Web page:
House of Velasco (Chile)

House of Velasco . Historical property from the 18th century , colonial style, located in the center of Santiago . It was declared a National Monument in 1981 .


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  • 1 Location
  • 2 History
  • 3 Architecture
  • 4 National Monument
  • 5 See also
  • 6 Image Gallery
  • 7 sources


Located on the corner of Santo Domingo and Mac Iver streets in downtown Santiago de Chile .


The building stands on land granted in 1556 to the conqueror Esteban Hernández by the Cabildo de Santiago. After several owners, in 1730 Juan de Abaitúa built a one-story mansion of adobe and tile . At the beginning of the 19th century , José Antonio Rodríguez Aldea, its new owner, made other modifications, and one of its last owners was José María Velasco, from which the name of the building comes, since his children turned it into a cultural landmark of Santiago. The Velasco’s had no offspring and in 1928, the first patio of the house was bought by Chilectra, a company that was in charge of its restoration, adding a balcony along the façade.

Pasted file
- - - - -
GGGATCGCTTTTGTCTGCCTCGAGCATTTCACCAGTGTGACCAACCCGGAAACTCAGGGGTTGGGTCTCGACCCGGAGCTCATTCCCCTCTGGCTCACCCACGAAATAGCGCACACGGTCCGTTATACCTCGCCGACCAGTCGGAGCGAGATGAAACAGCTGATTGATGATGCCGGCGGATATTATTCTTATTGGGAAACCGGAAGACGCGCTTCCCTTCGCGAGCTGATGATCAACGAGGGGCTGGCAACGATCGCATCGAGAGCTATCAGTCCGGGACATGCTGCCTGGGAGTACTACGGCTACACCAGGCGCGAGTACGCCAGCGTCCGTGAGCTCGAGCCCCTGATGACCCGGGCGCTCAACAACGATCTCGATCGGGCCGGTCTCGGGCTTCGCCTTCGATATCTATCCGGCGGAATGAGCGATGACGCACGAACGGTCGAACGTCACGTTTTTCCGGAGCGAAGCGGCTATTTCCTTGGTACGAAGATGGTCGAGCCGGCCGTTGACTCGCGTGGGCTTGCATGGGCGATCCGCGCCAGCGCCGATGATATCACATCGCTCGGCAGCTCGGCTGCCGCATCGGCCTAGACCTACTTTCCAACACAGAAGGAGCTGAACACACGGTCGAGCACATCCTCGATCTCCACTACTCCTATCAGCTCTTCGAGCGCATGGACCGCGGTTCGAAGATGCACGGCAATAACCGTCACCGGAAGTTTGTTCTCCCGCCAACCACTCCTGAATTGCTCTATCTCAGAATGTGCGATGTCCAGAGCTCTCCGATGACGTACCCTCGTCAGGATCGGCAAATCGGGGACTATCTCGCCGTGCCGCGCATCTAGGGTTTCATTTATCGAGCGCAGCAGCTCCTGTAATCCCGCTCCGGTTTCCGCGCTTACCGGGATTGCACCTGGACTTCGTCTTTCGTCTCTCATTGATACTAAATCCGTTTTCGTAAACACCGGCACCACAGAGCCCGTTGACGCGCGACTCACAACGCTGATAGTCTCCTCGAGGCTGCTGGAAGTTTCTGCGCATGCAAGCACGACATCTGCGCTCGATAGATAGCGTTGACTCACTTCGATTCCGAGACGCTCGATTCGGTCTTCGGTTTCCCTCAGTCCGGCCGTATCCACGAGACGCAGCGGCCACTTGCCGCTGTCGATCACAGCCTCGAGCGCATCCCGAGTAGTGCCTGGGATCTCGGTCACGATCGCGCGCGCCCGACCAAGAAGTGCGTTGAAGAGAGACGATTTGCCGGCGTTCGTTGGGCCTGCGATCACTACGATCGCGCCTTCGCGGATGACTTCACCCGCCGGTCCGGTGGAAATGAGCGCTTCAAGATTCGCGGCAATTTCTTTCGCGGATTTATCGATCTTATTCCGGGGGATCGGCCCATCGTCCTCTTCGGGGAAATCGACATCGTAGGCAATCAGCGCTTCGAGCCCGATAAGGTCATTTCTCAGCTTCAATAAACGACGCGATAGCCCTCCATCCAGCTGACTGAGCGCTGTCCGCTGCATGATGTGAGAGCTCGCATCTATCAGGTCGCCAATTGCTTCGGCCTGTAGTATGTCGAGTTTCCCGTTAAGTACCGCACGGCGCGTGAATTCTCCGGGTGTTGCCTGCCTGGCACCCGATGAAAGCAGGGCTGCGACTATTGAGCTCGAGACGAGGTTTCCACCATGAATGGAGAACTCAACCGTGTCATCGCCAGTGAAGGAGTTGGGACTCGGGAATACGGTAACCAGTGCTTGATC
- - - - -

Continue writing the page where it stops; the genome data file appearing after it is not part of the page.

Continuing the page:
After the 1985 earthquake , the house suffered various damages and in 1990 it was taken on loan by Senator Gabriel Valdés on behalf of the Senate . In 1991 the Department of Architecture of the MOP hired the architects Juan Echeñique and José Cruz Ovalle for its complete restoration. The Chilean Senate occupied the house until 2001 , the year it became the property of the Constitutional Court, occupying it until 2012 .

On August 5, 2014 , National Property coordinated the delivery of Casa Velasco to the Sociocultural Directorate for its heritage use. Since MarchIn 2019 , the entire house has been the headquarters of Fundación Artesanías de Chile.

In December 2016 , the Ministry of Education of Chile , through decree No. 363, set the limits of the historic building in order to help its conservation in the face of the expansion of new constructions in the central part of Santiago de Chile.


Despite the number of renovations it has undergone over time, its original typology remains intact and responds to the typical floor plans of Spanish colonial buildings. This building has two floors and three patios.

National Monument

The property was declared a National Monument of Chile, in the category of Historical Monument, through Supreme Decree No. 6006 on September 19 , 1981 .


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